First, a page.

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cbd celiac

According to studies, Celiac disease can lead to nerve damage 9 . CBD can be a solution for neuropathy pain 10 , as it has neuroprotective 11 and neurodegenerative 12 properties. Taking CBD oil, can therefore, help repair this damage for better nerve function.

CBD triggers the production of CB1 and CB2, boosting the body’s immune system. It can also help relieve celiac disease symptoms such as pain, inflammation, loss of appetite, and irritation that affect the gastrointestinal tract.

How To Use CBD To Treat Celiac Disease

Nonetheless, more studies should be done to explore the therapeutic effects of CBD towards easing the symptoms of Celiac disease.

You can also use CBD Vape pens for vaping the oil, thus making absorption quick and the relief of symptoms faster. If vaping or sublingual use is problematic, you can use CBD capsules because they are easier to ingest.

Why CBD Can Be An Effective Treatment For Celiac Disease

CBD is extracted alongside THC from cannabis yet their effects on the human body are worlds apart. CBD is recognized around the world 1 for its health benefits due to its anti-inflammatory properties 2 and ability to alleviate pain 3 As a result, it could be considered an effective treatment for health conditions like celiac disease. Celiac disease is an autoimmune condition that makes the intestinal wall reactive to gluten 4 .

CD is a chronic, inflammatory, small intestinal disorder that can lead to severe villous atrophy, malab-sorption, and malignancy. Susceptibility to CD, its activation, and the ensuing inflammatory cascade involve a combination of environmental and genetic factors that trigger immunologic mechanisms. 11 CD is the only autoimmune disease with a known trigger, which is the ingestion of the gluten proteins found in wheat, barley, and rye. All patients must express the antigen-presenting molecules human leukocyte antigen (HLA)-DQ2 and/or HLA-DQ8, the presence of which is the single most important predisposing genetic factor for CD. 12 HLA-DQ2 and HLA-DQ8 then bind gluten peptides that have undergone deamidation by transglutamin-ase 2 (TG2), an enzyme tissue transglutaminase; this deamidation increases the gluten peptides’ affinity for HLA-DQ2 and HLA-DQ8 and results in a more destructive intestinal CD4 + T-cell response. 13 Once activated, gluten-reactive CD4 + T cells produce cytokines and induce an inflammatory cascade that results in intestinal inflammation—characterized by villous atrophy, crypt hyperplasia, and infiltration of inflammatory cells—which leads to malabsorption. 12 Based on this mechanism of action, the current standard treatment of choice is strict, lifelong adherence to a gluten-free diet that eliminates wheat, rye, and barley.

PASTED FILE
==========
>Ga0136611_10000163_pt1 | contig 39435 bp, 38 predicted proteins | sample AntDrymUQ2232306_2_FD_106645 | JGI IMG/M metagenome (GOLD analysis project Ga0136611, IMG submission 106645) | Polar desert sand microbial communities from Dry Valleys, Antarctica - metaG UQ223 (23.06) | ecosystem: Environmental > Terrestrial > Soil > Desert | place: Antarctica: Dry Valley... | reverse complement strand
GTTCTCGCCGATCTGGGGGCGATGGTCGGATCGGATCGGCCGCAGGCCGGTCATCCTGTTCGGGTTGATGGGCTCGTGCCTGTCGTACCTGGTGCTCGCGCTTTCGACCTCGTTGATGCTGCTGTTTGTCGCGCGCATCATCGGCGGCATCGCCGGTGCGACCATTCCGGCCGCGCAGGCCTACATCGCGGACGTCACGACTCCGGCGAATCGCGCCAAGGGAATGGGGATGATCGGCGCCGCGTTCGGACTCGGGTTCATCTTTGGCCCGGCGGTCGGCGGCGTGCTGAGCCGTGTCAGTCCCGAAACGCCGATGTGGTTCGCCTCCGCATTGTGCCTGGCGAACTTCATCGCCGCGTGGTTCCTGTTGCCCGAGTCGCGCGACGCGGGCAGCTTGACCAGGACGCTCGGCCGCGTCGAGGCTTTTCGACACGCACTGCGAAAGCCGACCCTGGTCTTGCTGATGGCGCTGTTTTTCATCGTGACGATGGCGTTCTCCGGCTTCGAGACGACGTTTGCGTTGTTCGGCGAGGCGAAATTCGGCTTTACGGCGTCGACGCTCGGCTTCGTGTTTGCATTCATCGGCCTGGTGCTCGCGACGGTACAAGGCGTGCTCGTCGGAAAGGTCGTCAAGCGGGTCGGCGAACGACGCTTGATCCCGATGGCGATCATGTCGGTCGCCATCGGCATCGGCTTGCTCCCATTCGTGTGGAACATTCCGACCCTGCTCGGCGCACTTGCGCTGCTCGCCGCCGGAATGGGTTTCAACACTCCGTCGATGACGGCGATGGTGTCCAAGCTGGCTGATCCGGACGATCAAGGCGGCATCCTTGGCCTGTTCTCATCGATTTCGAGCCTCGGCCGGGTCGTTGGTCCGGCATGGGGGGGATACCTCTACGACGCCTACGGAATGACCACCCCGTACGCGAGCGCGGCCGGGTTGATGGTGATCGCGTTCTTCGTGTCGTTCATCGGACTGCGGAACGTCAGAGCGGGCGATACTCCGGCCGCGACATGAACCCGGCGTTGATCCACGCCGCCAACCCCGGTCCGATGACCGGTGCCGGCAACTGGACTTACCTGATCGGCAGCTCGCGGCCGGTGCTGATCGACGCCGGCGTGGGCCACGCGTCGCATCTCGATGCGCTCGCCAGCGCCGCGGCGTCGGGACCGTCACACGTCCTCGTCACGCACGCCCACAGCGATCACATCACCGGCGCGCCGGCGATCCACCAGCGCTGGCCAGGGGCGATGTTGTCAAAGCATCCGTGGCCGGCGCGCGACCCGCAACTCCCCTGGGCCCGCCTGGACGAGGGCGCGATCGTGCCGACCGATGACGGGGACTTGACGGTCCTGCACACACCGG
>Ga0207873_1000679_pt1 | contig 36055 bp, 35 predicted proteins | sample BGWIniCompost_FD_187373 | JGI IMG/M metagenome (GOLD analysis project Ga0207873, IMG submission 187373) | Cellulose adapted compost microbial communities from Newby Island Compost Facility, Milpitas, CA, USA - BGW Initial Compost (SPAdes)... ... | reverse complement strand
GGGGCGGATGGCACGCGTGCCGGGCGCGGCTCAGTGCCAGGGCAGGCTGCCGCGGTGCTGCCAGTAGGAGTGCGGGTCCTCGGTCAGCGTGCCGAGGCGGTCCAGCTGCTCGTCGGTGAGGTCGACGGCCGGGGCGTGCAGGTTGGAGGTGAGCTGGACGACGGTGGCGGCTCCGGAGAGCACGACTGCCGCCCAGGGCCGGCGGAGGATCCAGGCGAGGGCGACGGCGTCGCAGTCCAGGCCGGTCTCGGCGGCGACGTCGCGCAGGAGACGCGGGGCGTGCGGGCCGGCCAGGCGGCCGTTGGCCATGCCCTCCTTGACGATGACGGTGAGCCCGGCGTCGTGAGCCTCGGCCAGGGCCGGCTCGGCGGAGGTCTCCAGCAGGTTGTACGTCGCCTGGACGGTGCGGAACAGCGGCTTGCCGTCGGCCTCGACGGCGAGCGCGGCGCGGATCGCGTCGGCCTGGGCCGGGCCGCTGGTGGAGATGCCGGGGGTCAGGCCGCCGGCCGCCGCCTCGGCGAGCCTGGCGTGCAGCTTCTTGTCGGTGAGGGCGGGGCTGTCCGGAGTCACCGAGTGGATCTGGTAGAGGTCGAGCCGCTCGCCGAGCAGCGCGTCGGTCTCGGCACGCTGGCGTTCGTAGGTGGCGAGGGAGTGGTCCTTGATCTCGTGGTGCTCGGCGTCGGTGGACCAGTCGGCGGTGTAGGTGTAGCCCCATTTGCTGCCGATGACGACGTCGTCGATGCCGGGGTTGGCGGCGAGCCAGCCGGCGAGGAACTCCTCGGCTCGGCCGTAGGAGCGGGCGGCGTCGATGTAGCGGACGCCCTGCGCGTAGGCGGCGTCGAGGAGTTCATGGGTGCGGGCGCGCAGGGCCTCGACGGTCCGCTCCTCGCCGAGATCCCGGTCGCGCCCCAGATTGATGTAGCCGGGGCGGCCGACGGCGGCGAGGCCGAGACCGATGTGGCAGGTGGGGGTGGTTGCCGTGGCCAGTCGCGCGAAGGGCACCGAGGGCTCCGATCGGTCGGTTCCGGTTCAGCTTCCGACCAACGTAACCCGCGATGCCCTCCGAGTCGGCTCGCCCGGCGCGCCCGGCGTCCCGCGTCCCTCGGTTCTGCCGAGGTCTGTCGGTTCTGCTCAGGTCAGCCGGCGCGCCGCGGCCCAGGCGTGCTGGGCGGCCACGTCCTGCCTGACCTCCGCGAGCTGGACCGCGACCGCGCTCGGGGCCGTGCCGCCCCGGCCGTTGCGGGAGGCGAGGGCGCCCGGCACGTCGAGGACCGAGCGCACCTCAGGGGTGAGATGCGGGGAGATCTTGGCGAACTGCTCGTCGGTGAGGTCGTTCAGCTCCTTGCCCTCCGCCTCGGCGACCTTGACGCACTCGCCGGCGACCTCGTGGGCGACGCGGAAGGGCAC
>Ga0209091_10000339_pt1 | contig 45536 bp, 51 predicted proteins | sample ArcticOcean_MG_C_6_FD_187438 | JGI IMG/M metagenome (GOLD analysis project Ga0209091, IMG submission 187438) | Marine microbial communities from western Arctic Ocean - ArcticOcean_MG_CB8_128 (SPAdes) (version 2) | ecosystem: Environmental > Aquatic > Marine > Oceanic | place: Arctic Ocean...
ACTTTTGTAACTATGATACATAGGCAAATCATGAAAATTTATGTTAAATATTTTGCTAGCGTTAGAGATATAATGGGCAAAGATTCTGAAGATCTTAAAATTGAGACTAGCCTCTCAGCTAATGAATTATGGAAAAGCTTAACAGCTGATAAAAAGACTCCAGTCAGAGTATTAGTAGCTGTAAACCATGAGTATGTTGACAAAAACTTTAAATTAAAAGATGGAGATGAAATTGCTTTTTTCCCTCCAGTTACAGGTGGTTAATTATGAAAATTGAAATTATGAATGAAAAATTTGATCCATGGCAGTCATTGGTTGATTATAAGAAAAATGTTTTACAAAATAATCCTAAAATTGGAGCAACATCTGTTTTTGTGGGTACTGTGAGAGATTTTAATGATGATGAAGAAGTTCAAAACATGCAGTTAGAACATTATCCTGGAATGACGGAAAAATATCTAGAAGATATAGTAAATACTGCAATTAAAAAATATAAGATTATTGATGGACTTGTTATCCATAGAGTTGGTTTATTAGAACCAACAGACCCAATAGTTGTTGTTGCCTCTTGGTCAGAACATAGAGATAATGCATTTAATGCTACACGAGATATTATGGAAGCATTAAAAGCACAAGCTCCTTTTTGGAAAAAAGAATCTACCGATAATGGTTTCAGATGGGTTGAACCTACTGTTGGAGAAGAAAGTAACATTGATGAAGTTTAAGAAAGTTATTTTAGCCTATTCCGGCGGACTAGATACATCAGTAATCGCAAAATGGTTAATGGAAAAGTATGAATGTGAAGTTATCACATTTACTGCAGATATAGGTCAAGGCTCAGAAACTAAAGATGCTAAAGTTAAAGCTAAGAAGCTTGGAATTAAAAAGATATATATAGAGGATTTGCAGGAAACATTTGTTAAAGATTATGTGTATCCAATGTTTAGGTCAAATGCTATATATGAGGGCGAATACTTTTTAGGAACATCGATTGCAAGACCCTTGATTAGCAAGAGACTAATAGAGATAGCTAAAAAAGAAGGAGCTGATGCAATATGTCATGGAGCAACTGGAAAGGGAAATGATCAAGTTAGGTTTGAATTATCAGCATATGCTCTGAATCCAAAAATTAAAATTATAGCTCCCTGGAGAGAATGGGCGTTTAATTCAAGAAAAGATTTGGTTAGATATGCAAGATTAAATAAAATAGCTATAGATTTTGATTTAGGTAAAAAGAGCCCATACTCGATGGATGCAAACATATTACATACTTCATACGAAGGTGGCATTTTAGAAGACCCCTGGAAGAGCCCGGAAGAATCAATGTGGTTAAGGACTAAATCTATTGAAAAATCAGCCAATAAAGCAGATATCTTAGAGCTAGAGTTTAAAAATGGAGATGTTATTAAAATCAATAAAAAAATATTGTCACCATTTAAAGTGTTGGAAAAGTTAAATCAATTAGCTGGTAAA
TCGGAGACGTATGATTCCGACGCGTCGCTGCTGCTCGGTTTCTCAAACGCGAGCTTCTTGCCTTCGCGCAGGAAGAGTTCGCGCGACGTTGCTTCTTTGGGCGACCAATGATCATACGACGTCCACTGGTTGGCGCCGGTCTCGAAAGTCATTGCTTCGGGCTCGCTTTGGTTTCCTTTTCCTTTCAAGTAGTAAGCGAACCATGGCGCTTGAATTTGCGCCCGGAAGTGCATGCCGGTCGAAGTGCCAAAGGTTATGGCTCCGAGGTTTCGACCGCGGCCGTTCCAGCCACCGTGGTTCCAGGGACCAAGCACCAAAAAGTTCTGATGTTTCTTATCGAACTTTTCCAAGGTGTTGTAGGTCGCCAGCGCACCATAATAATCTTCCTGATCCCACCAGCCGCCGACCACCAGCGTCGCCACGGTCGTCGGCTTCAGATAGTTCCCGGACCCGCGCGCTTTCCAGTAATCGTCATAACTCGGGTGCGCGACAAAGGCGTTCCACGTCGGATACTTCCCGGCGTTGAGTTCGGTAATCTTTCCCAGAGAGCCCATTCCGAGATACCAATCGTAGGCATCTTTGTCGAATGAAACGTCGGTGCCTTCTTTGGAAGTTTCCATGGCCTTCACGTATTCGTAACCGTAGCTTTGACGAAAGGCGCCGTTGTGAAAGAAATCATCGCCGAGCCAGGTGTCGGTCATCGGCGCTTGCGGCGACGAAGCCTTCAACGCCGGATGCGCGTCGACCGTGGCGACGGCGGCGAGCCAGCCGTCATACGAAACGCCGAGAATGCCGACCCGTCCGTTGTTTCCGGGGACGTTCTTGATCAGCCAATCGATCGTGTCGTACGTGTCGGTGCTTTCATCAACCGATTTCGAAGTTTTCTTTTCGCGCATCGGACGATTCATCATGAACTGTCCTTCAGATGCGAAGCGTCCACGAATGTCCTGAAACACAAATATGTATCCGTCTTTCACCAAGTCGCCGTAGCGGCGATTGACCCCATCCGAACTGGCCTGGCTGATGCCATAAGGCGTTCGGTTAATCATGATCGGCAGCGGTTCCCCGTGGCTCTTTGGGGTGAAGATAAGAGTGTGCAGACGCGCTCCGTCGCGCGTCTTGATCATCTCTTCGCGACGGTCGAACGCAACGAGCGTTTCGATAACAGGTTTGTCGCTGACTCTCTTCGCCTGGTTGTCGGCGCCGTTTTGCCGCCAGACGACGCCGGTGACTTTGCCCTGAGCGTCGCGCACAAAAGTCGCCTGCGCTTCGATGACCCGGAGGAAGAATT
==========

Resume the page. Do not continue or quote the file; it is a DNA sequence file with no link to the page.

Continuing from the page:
Novel Therapies

In order to create an effective peptide-based therapy for CD, an important step is the identification of the gluten peptides that trigger intestinal T-cell responses when patients with CD consume wheat, rye, or barley. Recently, researchers from the Australian company Nexpep analyzed the gluten protein and broke it down into about 2,700 distinct fragments. These fragments were then added to the blood of 200 CD patients, and the immune responses to the fragments were compared to the responses seen after the same patients consumed wheat bread, rye muffins, and boiled barley. Three peptides—gliadin, hordein, and secalin—were found to trigger a heightened immune response. 27

Probiotics with Enzymes

CD is more common than was previously thought, and recent studies have shown a much higher global prevalence rate. 3 In the past, CD was considered to be a rare disorder in North America, mostly affecting individuals of northern European descent, and the disease was usually diagnosed in childhood. At that time, diagnosis was made in patients with typical gastrointestinal symptoms and classic symptoms of malabsorption, with confirmation by small intestinal biopsy. 5 The discovery of highly sensitive and specific serologic markers—including antigliadin, antiendomysium, and antitransglutaminase antibodies— has allowed clinicians to evaluate the true prevalence of CD and identify patients with clinically mild, atypical, or even silent forms of CD. 6